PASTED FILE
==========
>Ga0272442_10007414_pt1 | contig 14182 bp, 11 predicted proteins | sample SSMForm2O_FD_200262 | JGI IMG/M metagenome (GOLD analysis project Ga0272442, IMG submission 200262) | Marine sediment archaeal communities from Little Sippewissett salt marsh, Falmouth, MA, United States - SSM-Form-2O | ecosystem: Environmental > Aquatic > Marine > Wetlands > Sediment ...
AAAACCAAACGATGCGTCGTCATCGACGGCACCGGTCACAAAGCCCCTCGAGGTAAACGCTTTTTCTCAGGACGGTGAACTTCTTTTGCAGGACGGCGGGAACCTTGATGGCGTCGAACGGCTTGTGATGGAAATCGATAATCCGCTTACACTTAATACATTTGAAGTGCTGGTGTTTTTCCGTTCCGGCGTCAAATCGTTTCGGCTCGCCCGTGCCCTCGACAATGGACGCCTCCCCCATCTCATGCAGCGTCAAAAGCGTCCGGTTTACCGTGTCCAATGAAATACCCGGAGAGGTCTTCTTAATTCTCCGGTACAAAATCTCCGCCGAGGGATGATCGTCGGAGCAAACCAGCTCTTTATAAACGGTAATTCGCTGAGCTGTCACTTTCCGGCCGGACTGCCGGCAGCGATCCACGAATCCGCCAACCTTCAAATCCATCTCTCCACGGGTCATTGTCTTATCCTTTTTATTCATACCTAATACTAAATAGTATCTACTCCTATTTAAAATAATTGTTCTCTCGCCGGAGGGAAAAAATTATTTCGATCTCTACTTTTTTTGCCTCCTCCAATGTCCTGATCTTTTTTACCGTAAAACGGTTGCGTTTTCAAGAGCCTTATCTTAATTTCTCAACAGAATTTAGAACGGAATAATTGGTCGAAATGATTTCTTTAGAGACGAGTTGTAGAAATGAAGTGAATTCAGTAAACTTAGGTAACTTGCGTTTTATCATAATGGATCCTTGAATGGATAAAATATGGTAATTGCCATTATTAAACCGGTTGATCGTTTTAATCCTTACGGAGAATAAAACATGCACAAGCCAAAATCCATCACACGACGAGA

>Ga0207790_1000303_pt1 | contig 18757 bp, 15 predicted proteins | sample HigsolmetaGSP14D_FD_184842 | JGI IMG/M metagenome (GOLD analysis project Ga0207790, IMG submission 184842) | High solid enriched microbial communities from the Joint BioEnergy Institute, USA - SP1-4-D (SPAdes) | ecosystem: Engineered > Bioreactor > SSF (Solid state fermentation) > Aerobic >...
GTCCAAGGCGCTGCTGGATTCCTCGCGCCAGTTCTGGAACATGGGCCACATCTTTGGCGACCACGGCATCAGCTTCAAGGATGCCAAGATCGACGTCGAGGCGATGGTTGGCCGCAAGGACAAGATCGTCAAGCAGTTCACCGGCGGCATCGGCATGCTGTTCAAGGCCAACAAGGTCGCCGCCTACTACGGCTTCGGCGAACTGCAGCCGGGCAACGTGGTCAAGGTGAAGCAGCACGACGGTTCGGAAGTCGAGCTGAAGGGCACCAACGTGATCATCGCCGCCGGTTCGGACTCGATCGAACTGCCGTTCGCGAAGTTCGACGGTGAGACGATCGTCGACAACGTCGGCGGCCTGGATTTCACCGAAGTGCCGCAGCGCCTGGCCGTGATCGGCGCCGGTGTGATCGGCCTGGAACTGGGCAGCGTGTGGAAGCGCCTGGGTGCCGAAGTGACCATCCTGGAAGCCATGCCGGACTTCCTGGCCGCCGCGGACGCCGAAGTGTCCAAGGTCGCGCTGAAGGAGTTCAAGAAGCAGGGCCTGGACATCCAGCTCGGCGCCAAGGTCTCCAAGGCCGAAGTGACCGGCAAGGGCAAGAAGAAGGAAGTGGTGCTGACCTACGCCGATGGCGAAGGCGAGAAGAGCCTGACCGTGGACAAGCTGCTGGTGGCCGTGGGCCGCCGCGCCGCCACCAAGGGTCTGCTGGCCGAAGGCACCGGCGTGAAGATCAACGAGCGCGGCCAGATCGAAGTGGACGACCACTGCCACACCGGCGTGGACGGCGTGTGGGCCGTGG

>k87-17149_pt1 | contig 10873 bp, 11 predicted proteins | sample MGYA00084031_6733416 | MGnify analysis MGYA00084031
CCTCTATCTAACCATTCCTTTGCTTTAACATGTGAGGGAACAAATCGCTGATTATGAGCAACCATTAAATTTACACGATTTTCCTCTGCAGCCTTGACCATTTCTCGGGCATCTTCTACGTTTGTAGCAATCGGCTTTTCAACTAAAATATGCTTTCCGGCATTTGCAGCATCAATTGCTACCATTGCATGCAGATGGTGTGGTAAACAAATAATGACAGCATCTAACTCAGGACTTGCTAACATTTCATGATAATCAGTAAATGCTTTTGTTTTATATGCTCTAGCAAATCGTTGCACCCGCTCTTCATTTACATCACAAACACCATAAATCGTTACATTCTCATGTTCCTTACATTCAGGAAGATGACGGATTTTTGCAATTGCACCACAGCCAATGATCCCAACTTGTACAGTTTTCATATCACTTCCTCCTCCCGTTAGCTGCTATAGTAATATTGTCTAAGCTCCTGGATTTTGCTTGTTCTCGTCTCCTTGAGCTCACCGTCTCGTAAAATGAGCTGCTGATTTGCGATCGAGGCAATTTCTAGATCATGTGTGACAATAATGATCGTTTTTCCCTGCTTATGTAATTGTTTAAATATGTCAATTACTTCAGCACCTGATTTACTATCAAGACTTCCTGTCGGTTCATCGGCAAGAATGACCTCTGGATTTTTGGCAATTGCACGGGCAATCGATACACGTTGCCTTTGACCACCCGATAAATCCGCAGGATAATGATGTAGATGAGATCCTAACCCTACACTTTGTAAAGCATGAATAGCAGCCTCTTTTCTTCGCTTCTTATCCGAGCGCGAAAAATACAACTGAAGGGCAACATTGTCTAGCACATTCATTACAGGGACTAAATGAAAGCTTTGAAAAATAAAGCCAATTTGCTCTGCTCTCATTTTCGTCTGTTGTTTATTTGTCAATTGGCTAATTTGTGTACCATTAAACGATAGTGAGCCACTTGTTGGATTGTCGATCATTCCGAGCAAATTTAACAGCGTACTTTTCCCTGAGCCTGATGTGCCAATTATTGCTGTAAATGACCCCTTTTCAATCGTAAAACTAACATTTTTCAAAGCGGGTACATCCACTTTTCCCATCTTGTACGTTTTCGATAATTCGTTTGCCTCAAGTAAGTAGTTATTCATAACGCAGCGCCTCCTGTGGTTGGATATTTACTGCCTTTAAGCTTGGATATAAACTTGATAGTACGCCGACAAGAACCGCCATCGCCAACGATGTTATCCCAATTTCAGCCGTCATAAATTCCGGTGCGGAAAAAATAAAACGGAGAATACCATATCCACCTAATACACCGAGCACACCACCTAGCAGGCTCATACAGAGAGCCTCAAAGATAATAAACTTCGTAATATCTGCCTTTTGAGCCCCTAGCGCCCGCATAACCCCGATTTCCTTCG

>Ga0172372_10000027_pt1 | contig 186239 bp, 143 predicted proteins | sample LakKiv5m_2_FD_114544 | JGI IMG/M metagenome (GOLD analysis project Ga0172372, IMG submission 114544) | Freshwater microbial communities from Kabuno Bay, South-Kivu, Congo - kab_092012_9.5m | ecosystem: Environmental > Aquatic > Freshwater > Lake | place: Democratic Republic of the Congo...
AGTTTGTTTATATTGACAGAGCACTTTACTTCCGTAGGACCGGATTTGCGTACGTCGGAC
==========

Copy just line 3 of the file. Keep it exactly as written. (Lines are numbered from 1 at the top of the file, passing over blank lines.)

>Ga0207790_1000303_pt1 | contig 18757 bp, 15 predicted proteins | sample HigsolmetaGSP14D_FD_184842 | JGI IMG/M metagenome (GOLD analysis project Ga0207790, IMG submission 184842) | High solid enriched microbial communities from the Joint BioEnergy Institute, USA - SP1-4-D (SPAdes) | ecosystem: Engineered > Bioreactor > SSF (Solid state fermentation) > Aerobic >...